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    Originally posted by lieutleroy140
    One question...What the hell happened to all the people who were housed in these places?
    Not to be a smart-***** but you can go to the center or downtown area of any city and you'll find some of them living on the street.

    I can't imagine that a condo development in a former insane asylum would be real successful.
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    Looks about like one that we have here, maybe an hour or so away from me...I am not sure how much of a safety issue the building is anymore...last I remember hearing about it was a few years ago, a police department got some bad press because several officers were playing "war games" in the building and had paint balled the place up pretty good.


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    Default hmmmm

    weird thing, my chief and that of our mutual aid company were discussing the exact same topic.

    we have a building (actually several) in our first due area that are abandoned. Fire prevention has state that years ago, they had holes in the floors, walls missing, not structurally sound, and as such, not sutable for living in. and they were condemned.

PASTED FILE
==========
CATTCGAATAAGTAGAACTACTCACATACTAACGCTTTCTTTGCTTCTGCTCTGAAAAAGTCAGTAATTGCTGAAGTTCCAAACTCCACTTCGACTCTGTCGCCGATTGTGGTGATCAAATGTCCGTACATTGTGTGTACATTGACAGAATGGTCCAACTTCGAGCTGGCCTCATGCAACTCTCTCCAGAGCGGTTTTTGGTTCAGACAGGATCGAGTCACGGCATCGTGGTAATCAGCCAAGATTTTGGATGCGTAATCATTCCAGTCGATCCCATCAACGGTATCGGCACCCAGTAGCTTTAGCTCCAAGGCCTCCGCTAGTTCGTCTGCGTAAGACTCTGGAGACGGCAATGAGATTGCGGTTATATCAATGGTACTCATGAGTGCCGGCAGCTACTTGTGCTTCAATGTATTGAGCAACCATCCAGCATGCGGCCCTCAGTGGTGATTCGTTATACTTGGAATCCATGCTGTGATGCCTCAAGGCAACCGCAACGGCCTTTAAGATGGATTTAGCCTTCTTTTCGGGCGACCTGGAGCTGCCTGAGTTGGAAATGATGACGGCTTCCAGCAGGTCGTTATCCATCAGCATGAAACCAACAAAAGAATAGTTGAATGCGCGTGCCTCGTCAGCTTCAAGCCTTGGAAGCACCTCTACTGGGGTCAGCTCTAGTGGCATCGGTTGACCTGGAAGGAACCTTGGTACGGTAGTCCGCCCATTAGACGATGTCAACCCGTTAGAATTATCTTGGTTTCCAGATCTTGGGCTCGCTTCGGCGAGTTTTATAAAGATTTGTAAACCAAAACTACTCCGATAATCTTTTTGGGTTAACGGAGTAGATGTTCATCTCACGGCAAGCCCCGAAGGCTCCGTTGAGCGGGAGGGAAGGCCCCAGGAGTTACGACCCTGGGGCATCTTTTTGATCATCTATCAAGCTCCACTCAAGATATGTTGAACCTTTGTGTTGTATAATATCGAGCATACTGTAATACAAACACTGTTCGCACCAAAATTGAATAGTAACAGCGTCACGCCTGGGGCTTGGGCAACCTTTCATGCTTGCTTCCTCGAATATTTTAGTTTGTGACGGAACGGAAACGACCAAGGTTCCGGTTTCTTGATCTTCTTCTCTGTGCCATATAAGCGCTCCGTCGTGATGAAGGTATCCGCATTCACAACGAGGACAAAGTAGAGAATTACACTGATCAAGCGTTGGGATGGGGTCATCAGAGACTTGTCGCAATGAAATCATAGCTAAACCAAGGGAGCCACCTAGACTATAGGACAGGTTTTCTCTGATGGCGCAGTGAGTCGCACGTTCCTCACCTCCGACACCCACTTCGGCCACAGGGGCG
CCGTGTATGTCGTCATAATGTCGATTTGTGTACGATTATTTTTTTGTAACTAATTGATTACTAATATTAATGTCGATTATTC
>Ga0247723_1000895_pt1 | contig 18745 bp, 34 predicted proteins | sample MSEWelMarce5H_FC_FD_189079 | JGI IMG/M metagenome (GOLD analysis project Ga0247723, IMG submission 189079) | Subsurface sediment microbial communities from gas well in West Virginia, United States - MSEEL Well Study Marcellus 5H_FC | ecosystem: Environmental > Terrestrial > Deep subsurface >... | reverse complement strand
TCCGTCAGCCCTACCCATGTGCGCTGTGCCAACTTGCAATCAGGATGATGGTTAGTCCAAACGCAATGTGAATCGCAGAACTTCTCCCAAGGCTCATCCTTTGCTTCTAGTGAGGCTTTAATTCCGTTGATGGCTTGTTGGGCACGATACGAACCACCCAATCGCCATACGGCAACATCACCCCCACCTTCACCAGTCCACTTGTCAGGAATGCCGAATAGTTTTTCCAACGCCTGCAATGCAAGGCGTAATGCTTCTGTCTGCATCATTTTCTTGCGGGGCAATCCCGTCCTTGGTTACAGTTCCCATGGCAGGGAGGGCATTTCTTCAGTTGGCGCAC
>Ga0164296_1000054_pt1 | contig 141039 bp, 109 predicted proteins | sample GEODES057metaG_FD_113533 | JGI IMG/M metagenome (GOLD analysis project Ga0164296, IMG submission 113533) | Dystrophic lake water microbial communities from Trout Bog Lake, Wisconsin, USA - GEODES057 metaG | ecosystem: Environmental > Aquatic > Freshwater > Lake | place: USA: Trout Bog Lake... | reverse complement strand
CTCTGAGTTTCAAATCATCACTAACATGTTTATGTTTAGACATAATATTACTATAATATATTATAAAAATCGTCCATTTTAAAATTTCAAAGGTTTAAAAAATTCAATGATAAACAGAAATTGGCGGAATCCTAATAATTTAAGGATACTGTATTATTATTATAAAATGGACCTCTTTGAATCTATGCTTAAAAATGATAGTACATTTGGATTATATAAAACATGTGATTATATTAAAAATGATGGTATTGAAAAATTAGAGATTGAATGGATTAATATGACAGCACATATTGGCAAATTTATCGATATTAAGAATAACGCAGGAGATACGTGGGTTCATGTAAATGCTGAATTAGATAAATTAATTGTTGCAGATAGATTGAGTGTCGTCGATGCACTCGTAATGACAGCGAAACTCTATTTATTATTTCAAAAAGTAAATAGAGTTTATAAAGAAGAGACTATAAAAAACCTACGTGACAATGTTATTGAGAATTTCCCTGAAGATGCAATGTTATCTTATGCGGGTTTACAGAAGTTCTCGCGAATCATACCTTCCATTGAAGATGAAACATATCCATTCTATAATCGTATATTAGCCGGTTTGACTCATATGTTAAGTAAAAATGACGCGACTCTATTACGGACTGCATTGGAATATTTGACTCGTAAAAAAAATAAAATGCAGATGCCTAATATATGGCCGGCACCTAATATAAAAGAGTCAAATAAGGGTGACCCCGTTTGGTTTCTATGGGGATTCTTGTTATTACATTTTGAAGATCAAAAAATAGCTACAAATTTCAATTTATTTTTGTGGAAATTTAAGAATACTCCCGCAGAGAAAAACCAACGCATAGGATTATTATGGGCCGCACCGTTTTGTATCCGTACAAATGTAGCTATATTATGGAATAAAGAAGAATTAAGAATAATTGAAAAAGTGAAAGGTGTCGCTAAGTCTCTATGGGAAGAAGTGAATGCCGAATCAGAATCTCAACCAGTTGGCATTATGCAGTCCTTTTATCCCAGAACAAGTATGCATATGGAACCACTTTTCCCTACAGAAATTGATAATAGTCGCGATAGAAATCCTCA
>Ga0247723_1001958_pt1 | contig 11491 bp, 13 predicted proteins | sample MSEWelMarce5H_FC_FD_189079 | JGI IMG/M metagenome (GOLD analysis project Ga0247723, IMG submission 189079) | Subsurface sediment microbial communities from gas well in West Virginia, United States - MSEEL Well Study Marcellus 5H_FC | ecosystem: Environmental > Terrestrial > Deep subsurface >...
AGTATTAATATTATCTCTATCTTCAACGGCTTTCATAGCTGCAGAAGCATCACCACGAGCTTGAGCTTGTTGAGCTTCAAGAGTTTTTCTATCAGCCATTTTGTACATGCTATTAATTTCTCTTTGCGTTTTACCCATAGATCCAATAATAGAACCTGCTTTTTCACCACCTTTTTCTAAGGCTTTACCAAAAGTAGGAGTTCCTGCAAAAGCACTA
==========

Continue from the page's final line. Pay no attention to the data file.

fast forward to the present, and what do you have? people have taken up "residence" in the building, either on the main floor or the basement. a roof over their head, maybe a fire to keep warm.

    now, if you get a call for smoke coming from one of these building, are you going to go in an investigate? are you going to search for the occupants who may be overcome? are you going to stretch a hoseline in to put out the burning the fire inside the 55 gallon drum (if that's all that is causing the smoke)?
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    The other fire they were talking about was far more significant. From what I heard it was rather large and on the uper floors.

    When I was an explorer in Danvers they had a policy of no entry.
    The devloping company has only agreed to save the middle portion.

    To me sending firefighters into a building that is going to be torn down in a few months, has missing floors,collpasing cielings, no lights, no sprinklers sounds like another W6 brewing.

    But thats just my opinion.
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    One question...What the hell happened to all the people who were housed in these places
    When the state hospital started shutting down its residence were placed into section 8 houseing,slum lords " took" these people in and crammed them into tenaments and illegal apartments.

    A mentally disturbed man haveing a fight with his girl friend lit a bundle of new papers in a door way late one night in the summer in one such tenament in downtown Beverly. 15 people died as a result of the state hospital closeing because they were not in a protected, secure facilty.